David Doernberg, 1967 – 2012
Production designer David Doernberg, who brought a sensitive, finely crafted and observant touch to many excellent independent films, died in New York on Friday after a battle with cancer.
Doernberg began his career in the late ’80s/early ’90s working on music videos for bands like Sonic Youth, Yo La Tengo and Superchunk. He quickly moved into independent features as a propmaster for films by Hal Hartley (Amateur), Daisy von Scherler Mayer (Party Girl) and Eric Schaeffer (If Lucy Fell). Soon after he became a production designer, bookending his career with films by Kelly Reichardt. He designed her 1994 debut film, River of Grass as well as her 2010 period tale of frontier life on the Oregon Trail, Meek’s Cutoff. Other notable credits include Phil Morrison’s Junebug, Alison Maclean’s Jesus’s Son, Morgan J. Freeman’s Desert Blue, Todd Solondz’s Palindromes and Pete Sollett’s Nick and Norah’s Infinite Playlist.
In the last couple of years, Dave kept a blog that documented another of his passions: food. On the blog, Dave’s love of great meals, whether cooked by himself or served at the restaurants he delighted in discovering, was shown to be as much about friendship and camaraderie as gastronomic pleasure. This human touch, about recognizing the people within the craft, was, of course, what made him great as a production designer. He was deeply collaborative with his directors, and was never about imposing some kind of pre-defined style on a film. He designed worlds that real people would live in, bringing a feeling of authenticity to the environments of his movies.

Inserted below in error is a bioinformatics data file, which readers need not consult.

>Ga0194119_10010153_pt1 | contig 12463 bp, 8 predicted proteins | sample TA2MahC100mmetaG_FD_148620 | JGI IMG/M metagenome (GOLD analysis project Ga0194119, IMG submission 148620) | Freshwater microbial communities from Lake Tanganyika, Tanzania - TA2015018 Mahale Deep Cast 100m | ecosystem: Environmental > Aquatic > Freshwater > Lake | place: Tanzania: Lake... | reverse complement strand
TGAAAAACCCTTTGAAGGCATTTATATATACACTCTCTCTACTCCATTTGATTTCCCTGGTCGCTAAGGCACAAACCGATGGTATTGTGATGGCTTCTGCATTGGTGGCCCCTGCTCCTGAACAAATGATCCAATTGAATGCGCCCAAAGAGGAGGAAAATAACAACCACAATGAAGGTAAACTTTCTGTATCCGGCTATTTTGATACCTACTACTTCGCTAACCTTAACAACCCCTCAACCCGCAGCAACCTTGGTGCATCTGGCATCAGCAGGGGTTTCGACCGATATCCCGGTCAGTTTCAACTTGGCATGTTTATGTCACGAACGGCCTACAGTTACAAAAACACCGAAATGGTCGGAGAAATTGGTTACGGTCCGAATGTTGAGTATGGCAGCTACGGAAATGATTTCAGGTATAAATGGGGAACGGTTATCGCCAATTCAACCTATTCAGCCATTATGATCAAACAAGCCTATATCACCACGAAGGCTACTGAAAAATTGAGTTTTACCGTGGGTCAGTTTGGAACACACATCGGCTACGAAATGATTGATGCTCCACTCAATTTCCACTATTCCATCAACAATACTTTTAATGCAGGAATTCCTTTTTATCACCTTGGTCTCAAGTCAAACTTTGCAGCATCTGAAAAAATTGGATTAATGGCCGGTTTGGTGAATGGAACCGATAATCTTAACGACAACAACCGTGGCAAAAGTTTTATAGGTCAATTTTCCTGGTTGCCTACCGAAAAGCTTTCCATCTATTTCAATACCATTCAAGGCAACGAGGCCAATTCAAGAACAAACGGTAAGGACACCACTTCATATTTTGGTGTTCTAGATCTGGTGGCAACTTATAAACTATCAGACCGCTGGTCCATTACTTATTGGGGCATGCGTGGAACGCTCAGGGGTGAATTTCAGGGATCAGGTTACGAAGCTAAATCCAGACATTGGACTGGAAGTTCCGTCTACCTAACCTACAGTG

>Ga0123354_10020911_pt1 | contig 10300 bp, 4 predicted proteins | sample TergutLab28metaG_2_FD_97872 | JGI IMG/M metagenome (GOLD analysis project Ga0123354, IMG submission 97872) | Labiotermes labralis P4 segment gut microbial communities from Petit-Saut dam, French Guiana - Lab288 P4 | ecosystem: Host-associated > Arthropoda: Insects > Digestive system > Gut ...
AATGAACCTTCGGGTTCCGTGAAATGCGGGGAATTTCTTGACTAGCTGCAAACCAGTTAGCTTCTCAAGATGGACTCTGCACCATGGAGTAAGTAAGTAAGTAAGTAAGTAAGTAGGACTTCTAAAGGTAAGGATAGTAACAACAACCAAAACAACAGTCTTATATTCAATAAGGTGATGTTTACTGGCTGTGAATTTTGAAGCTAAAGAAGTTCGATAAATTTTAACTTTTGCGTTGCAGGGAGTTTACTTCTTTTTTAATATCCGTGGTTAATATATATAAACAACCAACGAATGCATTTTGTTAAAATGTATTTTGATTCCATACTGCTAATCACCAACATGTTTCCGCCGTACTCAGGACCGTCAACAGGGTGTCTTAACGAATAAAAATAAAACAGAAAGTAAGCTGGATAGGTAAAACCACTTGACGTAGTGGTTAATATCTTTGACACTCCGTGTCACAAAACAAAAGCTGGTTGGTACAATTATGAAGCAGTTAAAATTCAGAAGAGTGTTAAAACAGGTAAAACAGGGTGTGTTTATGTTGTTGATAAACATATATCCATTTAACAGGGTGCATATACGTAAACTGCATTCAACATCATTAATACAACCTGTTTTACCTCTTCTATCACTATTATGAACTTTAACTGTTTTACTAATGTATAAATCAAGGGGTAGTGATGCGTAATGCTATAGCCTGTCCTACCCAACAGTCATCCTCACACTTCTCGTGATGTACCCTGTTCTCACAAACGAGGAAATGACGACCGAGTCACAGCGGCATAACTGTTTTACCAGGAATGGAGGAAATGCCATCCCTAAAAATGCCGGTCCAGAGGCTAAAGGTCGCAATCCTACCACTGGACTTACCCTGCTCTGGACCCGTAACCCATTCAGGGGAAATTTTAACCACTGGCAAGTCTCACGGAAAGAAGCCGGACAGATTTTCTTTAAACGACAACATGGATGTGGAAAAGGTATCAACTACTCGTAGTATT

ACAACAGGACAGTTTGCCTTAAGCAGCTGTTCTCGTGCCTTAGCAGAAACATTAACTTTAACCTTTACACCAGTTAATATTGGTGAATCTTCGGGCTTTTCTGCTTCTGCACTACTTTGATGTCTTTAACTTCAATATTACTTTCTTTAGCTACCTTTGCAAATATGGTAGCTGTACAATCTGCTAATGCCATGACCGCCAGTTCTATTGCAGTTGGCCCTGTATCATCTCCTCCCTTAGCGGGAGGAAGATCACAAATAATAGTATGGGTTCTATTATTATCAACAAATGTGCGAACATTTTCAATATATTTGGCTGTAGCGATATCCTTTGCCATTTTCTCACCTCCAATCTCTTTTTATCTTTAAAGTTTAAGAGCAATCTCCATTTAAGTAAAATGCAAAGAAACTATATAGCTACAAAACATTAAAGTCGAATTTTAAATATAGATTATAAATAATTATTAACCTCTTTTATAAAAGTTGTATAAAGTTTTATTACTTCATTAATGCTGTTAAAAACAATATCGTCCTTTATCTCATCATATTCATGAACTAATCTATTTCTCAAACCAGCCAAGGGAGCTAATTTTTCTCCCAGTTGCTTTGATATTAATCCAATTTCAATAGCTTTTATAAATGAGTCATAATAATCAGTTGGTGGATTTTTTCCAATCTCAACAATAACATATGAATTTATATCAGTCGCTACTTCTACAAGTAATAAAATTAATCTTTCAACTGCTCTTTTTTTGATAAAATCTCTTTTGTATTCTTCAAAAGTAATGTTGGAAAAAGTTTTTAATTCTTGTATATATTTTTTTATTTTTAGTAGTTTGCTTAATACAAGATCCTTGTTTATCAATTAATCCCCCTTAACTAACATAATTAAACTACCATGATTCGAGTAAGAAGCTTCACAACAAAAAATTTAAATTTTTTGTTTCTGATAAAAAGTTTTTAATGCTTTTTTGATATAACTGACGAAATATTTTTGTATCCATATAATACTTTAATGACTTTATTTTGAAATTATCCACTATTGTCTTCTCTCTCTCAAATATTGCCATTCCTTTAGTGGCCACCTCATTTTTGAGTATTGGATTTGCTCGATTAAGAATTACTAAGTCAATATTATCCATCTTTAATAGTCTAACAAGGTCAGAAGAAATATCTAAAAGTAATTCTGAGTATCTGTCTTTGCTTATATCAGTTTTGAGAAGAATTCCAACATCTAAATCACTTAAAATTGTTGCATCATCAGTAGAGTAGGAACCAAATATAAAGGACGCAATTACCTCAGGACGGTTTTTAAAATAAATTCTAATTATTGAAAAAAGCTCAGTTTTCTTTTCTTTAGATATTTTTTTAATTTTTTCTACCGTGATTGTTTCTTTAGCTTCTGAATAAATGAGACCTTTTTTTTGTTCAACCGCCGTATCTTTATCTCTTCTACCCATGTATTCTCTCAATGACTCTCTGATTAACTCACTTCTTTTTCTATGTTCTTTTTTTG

Robin O’Hara and I worked with Dave twice. He was the propmaster on our first film, Tom Noonan’s What Happened Was…, and he was the production designer on Harmony Korine’s Gummo. Gummo, as you might expect, was a crazy production, and because we were shooting in so many real people’s homes, the production design job required not only a creative and keen eye for the details that would fit into Harmony’s worldview but an understanding of those people, the lives they lived, diplomacy and an ability to improvise. Dave brought these qualities to all his work, and he will be missed in our independent film community as well as by his many friends and family.
As noted in a post by family members on his blog, a memorial service will be held on March 10 at the National Arts Club in New York City. Memorial contributions can be made to Doctors Without Borders or No Kid Hungry.
(Picture of Dave Doernberg from his blog, Eat Dave Love.)